More than 10,000 Mexico City taxi representatives have filed an illegal transportation complaint against app-dependent car services Uber and Cabify. The group, Organized Taxi Drivers of Mexico City, brought the complaint against the two parent companies and Mexico’s Mobility Secretary, Rufino Leon Tovar, as well as the companies using the smartphone apps.
Organized Taxi Drivers of Mexico City representative, Daniel Medina, said, “Not only is there omission in not enforcing the law, but there also appears to be collusion on the part of the mobility secretary because now they’re looking for ways to bring them in, contrary to the ban imposed in other countries.”
In other countries such as France, Germany, the Netherlands, Colombia and the US, numerous Uber app-using companies have been slapped with fines and have their vehicles confiscated for using the rideshare service. Uber services have recently been suspended in Madrid for not complying with public transport licensing and fare requirements.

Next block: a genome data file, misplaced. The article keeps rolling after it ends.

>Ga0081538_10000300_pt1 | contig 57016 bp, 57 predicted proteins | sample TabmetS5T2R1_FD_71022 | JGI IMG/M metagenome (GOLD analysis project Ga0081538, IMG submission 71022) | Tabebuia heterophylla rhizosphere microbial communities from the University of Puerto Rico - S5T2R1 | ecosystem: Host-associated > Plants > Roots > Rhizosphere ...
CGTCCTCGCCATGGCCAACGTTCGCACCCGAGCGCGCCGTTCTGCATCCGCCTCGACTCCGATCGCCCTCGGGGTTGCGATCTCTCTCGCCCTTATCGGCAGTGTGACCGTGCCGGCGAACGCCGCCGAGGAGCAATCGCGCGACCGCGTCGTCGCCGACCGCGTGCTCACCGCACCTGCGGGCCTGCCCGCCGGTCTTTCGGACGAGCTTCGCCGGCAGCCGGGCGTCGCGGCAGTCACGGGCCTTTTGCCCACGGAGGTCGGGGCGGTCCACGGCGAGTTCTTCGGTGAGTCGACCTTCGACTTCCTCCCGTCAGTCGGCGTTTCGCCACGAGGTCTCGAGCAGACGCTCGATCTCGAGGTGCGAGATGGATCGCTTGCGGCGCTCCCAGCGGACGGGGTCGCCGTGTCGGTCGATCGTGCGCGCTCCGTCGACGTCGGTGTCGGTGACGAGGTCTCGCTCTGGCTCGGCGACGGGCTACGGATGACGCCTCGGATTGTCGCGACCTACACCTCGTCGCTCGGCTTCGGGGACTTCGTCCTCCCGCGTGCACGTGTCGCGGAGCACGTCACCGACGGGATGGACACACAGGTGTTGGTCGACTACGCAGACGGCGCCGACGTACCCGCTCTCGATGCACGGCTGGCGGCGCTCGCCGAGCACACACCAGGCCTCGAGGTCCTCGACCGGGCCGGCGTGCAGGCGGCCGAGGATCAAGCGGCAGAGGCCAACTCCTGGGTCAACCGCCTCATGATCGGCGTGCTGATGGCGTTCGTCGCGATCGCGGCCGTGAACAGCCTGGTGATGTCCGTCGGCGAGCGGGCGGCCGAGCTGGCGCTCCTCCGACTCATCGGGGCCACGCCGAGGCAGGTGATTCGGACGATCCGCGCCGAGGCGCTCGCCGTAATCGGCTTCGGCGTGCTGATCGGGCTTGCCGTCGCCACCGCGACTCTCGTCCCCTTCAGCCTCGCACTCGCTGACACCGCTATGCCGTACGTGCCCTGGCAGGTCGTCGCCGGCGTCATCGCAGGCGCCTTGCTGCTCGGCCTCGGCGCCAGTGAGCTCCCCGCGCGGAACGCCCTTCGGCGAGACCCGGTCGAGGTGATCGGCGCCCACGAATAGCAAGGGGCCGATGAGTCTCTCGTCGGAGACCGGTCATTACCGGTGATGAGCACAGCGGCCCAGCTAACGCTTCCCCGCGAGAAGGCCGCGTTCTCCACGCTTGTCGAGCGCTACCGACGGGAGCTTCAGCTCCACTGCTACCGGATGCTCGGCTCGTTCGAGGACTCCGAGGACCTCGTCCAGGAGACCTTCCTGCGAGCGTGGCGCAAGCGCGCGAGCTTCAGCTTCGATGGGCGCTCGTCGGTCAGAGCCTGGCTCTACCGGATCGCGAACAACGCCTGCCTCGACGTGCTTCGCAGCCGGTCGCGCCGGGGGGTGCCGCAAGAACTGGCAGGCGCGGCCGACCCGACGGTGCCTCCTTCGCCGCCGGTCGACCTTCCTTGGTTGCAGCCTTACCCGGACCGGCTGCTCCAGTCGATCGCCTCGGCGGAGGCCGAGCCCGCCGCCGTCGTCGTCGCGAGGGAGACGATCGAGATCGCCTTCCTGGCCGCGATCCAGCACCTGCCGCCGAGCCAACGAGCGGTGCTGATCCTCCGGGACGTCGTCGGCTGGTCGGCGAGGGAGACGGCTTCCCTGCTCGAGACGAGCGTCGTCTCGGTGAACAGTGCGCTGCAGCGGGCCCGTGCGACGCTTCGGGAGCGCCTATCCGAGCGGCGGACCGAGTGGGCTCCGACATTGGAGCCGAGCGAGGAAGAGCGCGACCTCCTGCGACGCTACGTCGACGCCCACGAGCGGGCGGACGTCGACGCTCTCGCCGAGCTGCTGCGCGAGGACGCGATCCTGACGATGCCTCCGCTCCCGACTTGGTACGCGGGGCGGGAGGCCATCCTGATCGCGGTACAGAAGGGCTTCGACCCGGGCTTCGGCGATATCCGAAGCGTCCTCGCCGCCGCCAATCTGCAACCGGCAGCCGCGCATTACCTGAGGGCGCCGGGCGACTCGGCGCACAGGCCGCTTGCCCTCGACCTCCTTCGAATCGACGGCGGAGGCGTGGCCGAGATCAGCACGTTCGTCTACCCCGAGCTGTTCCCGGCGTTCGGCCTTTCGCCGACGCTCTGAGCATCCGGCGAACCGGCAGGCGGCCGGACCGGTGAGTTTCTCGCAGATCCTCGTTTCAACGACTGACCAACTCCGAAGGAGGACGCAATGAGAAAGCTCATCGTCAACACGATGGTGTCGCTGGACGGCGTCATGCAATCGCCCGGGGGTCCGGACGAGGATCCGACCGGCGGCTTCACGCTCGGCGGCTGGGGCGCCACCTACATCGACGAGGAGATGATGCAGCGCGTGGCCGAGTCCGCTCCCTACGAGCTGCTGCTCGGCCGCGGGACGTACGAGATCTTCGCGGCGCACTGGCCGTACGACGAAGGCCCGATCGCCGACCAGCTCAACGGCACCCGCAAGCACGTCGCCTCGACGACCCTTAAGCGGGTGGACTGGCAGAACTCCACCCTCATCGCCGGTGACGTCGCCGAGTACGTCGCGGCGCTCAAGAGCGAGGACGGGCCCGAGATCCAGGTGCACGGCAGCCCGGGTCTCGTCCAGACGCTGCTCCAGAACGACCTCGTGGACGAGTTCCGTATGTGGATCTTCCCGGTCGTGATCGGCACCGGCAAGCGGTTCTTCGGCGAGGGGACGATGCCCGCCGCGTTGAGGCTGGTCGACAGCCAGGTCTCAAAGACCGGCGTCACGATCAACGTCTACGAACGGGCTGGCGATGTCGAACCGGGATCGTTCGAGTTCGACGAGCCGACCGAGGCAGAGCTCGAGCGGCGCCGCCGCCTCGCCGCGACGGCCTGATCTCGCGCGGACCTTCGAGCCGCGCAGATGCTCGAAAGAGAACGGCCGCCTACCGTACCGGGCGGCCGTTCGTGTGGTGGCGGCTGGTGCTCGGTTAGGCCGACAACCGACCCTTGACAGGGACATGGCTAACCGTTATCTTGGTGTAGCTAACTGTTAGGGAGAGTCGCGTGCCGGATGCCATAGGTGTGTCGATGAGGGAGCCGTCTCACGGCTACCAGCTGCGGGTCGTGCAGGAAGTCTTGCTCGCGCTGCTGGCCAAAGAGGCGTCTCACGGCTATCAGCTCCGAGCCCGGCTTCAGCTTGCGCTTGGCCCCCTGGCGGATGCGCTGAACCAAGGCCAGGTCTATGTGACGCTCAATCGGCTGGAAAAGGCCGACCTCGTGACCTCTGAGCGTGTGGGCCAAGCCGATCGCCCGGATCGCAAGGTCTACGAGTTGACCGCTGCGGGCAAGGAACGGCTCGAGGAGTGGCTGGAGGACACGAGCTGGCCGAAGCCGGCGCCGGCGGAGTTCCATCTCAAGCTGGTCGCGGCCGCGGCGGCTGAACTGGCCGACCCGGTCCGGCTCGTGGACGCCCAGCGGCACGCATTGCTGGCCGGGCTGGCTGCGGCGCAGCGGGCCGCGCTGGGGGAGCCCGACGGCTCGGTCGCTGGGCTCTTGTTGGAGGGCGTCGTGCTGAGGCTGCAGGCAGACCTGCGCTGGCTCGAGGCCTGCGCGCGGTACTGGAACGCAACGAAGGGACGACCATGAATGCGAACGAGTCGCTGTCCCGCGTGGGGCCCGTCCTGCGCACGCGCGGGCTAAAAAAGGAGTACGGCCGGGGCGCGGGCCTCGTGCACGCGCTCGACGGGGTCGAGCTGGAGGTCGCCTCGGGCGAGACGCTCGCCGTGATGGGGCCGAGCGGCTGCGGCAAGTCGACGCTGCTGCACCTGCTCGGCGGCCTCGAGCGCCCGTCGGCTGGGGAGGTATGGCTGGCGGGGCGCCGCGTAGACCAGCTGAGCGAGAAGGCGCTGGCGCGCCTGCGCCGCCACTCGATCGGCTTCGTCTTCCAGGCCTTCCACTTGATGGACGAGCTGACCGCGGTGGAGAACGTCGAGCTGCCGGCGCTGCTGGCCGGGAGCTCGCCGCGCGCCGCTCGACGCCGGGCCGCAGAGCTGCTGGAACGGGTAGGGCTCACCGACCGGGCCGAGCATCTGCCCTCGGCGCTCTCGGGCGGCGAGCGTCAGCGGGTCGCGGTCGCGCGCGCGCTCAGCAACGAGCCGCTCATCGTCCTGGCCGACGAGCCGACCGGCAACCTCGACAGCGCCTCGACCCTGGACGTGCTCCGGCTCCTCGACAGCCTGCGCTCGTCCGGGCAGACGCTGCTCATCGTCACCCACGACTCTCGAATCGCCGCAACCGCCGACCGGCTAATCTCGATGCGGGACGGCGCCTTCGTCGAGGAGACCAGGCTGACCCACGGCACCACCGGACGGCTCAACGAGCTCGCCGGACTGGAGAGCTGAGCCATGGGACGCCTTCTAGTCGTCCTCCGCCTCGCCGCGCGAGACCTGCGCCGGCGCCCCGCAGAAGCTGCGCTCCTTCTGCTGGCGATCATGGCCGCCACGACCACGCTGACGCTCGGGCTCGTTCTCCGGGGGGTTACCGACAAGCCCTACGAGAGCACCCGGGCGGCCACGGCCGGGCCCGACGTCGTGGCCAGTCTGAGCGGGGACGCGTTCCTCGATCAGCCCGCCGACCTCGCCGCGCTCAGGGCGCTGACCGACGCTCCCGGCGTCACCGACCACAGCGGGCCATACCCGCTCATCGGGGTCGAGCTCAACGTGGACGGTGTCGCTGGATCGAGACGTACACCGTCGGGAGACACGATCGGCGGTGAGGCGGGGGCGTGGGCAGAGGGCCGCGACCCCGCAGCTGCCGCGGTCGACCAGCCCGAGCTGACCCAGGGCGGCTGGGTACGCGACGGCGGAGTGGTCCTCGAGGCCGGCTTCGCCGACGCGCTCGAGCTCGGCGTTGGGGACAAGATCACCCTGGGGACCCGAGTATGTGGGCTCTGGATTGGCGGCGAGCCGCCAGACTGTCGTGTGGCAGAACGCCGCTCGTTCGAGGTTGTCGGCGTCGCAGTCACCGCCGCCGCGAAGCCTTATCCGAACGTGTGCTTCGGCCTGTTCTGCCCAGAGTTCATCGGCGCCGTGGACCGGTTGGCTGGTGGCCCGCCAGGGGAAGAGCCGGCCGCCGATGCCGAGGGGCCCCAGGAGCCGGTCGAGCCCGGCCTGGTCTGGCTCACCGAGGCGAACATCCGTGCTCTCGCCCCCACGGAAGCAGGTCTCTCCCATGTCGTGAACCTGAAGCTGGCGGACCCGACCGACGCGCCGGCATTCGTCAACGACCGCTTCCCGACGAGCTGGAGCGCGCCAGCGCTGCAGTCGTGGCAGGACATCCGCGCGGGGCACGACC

The official complaint accuses Mexico’s mobility secretary of turning a blind eye and not taking action against these app-dependent taxi services; taxi services that are free to impose their own fares and ignore the government’s role in mandating taxi prices.
Mexico City taxi drivers say that local authorities have failed to enforce existing laws – laws they are forced to abide by – and continue to allow Uber to violate current mobility laws, specifically Article 258 of the mobility law that states: that companies commit the crime of “illegal passenger or cargo transport” when they use vehicles lacking “a concession or permit issued by the (mobility) secretariat for those purposes.”
Medina noted that on October 30, Leon Tovar told the media that companies involved in using the Uber and Cabify services were breaking the law and that vehicles providing taxi services “without (designated taxi) license plates and meters are pirates and these vehicles don’t have them.”
Uber has been operating in Mexico City since August 2013.